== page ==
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Joseph Smith was a Pro-Slavery Essayist:
Political Perspective by Tim King Salem-News.com
The Hill Cumorah by C.C.A. Christensen. That's Joe Smith and God, the God who told him that people were Black because they committed iniquity. As his very best, Smith still opposed interracial marriage.
(SALEM) - I find it rather odd that Joseph Smith's name is not on the top 73 list of abolitionists. This was interesting to discover, as people of the LDS Church are writing in objection to my last article, claiming that I am calling an "abolitionist" a racist.
My article this week did expose the roots of the Mormon Church and they are tied to racism. Why Did the Mormon Founders Hate Black People?, touched a few raw nerves with the pro-Mitt Romney for President community.
A review of history shows us that Joseph Smith, who pulled the Book of Mormon out of a hat, was arrested many times in his life; accused of being a scam artist, and he favored really strange things, like not court-martialing military deserters, and never hanging people, though chopping their heads off or shooting them full of bullets were acceptable measures to Smith.
Was Joseph Smith a Godly man, or a fraud and false prophet? We know that Christ told mankind to turn the other cheek when slapped, and that Smith once made a promise to "establish our religion with the sword" if molested. The guy was really bent on morphing the Christian faith into something that worked for him; that is established with his polygamous lifestyle, but that doesn't make him a bad person, or does it? How about the fact that this so-called abolitionist, once authored a pro-slavery essay?
Waging the argument that Smith was an abolitionist, a comment from Just Another Racist Mormon claims that Smith actually "fought" for the freedom of slaves:
No surprise with that; the ugly insult is the pat approach of the news comment crowd that has fallen into utter defensive posturing, and spews the product of a very lousy argument.
According to the book of Mormon, people were turned Black because they committed iniquity and God wanted them to no longer be physically appealing. Of course to adopt this mindset, one has to conclude that God himself determined that being Black meant being ugly; the bare bones aspect of the philosophy equates to Blacks being literally incapable of good looks. I happen to know quite a number of people who would strongly disagree with that idea, to put it mildly.
One funny thought that comes to mind, is how Lewis and Clark; slave owning white men, only made it to the western U.S. because their Black slave York saved them time and time again. The Native Americans respected and admired the Black man. After returning to the east, York would be whipped for asking for his freedom, nice guys that pair. This early slave had an ironic connection to Joseph Smith; like the Mormon founder, York had a penchant for sleeping with a multitude of women.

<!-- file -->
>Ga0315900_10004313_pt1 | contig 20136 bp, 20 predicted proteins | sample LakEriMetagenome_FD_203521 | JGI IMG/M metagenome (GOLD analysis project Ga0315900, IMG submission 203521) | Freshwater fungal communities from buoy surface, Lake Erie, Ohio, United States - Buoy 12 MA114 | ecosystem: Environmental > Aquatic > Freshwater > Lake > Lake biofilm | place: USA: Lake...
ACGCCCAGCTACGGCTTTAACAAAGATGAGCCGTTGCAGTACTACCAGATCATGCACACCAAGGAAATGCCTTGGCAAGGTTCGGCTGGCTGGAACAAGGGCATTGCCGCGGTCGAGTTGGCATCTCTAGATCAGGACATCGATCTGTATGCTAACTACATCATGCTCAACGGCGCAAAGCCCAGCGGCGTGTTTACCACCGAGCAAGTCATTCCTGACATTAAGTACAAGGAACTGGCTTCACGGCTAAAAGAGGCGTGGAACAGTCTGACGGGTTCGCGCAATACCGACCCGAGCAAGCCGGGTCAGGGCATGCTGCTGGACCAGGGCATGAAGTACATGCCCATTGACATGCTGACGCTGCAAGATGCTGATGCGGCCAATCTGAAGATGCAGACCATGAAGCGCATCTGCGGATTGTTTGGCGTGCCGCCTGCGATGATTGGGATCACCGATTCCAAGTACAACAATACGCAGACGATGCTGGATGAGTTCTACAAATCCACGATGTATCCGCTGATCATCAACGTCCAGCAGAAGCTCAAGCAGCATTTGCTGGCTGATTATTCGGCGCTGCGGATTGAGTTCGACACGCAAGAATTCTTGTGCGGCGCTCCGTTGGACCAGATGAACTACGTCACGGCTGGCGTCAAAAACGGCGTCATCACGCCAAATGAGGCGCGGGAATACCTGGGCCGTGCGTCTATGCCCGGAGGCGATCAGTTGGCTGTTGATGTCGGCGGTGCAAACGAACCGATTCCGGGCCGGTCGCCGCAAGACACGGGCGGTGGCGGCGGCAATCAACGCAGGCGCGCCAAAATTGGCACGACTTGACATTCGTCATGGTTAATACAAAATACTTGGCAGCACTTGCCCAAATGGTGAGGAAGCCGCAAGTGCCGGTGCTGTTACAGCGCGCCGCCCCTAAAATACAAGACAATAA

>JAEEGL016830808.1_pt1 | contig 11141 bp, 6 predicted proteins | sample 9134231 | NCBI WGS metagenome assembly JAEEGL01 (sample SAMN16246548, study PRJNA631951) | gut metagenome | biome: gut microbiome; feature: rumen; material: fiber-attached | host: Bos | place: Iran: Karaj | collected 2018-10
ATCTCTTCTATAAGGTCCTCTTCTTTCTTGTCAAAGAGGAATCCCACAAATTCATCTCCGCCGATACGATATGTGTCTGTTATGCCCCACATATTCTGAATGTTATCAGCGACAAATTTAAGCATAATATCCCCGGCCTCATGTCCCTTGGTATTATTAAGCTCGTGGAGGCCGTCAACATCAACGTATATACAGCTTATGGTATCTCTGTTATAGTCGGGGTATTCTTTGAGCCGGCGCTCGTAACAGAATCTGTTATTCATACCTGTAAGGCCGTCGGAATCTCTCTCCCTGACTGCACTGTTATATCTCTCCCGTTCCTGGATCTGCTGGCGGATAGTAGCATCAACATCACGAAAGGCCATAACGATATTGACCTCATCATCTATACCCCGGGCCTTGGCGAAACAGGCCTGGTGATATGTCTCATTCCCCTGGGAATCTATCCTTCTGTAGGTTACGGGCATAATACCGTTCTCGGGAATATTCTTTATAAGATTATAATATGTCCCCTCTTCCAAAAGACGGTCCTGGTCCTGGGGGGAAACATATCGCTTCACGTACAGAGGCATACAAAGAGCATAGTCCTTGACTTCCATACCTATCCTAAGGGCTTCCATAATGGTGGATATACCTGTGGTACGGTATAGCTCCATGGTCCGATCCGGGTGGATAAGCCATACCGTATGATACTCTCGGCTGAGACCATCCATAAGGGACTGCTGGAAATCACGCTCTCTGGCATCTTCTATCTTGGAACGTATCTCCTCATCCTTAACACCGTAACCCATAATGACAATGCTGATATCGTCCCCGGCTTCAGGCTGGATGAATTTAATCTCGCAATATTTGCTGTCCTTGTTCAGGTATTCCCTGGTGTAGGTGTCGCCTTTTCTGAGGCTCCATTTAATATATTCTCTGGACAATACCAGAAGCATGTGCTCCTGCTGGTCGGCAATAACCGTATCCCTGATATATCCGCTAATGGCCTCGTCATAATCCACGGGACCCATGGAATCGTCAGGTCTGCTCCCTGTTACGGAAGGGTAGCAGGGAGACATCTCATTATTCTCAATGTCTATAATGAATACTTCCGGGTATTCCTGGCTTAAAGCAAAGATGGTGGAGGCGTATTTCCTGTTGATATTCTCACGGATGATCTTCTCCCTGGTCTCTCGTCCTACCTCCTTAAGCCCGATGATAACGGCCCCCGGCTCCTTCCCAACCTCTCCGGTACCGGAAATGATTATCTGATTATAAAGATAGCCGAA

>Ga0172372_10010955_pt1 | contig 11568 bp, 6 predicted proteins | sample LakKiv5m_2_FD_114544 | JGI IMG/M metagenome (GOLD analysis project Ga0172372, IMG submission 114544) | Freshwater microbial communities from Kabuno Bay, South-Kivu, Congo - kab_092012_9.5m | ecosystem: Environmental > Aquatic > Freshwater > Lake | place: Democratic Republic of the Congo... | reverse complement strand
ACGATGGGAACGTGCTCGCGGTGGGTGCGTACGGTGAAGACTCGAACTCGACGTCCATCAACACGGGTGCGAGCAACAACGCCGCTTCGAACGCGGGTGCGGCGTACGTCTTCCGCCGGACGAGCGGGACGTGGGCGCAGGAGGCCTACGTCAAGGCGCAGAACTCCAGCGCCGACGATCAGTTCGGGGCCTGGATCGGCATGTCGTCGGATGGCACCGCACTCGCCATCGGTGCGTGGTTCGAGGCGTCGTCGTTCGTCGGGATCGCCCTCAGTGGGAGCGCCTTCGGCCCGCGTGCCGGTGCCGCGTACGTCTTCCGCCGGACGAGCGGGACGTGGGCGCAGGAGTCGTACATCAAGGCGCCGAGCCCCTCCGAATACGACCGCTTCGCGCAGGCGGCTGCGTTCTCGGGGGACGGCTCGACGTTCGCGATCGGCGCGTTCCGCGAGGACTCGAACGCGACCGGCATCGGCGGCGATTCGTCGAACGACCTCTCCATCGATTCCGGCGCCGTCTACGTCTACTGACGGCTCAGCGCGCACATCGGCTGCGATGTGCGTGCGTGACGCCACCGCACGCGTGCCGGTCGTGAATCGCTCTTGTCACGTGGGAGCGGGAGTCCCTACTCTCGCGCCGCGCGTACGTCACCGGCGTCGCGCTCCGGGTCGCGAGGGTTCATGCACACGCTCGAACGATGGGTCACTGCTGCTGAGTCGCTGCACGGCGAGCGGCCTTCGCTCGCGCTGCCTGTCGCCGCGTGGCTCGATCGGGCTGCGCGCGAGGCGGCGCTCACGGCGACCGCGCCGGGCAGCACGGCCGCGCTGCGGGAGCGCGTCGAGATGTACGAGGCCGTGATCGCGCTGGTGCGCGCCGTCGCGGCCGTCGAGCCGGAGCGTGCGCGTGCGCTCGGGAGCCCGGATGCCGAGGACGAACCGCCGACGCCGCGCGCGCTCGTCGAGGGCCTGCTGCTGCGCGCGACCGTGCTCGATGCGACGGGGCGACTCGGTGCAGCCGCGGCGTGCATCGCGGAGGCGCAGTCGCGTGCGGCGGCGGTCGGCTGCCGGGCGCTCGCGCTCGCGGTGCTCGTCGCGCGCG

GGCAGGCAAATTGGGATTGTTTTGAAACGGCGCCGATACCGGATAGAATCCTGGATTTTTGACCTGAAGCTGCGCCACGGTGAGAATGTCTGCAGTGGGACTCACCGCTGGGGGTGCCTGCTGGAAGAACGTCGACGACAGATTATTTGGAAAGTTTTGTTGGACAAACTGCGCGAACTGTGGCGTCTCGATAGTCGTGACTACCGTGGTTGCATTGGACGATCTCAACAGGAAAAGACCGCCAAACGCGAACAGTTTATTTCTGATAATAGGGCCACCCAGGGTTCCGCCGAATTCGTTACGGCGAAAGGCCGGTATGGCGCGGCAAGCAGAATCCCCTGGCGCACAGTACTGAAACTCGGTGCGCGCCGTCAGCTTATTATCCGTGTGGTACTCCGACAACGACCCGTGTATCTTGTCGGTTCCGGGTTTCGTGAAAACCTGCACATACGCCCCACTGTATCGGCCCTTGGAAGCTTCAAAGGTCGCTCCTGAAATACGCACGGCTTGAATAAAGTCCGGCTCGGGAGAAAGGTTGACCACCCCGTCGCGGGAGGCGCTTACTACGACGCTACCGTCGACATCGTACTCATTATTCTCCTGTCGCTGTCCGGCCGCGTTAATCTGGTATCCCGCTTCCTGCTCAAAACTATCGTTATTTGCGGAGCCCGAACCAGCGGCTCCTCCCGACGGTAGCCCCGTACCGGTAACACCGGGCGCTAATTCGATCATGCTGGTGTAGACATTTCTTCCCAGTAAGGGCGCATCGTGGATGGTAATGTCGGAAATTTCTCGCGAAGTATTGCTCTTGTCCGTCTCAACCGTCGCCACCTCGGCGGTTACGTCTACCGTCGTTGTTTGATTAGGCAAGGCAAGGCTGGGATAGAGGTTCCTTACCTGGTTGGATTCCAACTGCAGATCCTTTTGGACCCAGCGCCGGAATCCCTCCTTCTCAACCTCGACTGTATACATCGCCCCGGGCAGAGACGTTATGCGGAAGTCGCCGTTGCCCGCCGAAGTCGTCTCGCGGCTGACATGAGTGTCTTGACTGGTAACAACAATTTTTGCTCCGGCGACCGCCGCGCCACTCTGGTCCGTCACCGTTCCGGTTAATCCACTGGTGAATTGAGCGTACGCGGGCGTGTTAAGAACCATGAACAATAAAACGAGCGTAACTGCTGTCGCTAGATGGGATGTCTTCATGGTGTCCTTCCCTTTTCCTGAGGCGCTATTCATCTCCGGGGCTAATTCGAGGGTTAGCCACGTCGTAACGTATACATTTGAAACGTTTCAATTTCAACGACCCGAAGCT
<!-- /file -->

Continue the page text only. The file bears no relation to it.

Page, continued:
But I digress.
Digging deeper into this shadowy past, we discover that the prejudice of this church was not only written but it made the cut in their book as an official part of their religious teachings.
If you believe the Mormon version, you allow yourself to think that before there were Black people, they:
But the Mormons believe they messed up by committing 'iniquity'...
Joseph Smith and Racism
Those battling to protect the man who founded the Mormon Church, Joseph Smith, believe this polygamist was not a racist. This, in spite of the fact that he published a pro-slavery essay in 1836:
Bushman (2005, pp. 289, 327–28) (the essay "exhibited the conventional prejudiced of his day in asserting that blacks were cursed with servitude by a 'decree of Jehovah.'"); Hill (1977, p. 381) (noting that Smith did not want to be identified as an abolitionist, even when he disfavored slavery).
It is true that Smith later strongly opposed slavery and this changing of his position preceded his political debut. Smith proposed abolishing slavery by 1850 during his presidential campaign, Wikipedia states that Smith did not believe blacks to be genetically inferior to whites; he welcomed both freemen and slaves into the church. But he opposed baptizing slaves without permission of their masters, and he opposed miscegenation.
The word miscegenation refers to interracial marriage and interracial sex. What happened to most Black men in the 1800's who were accused of having sex with white women? They were lynched.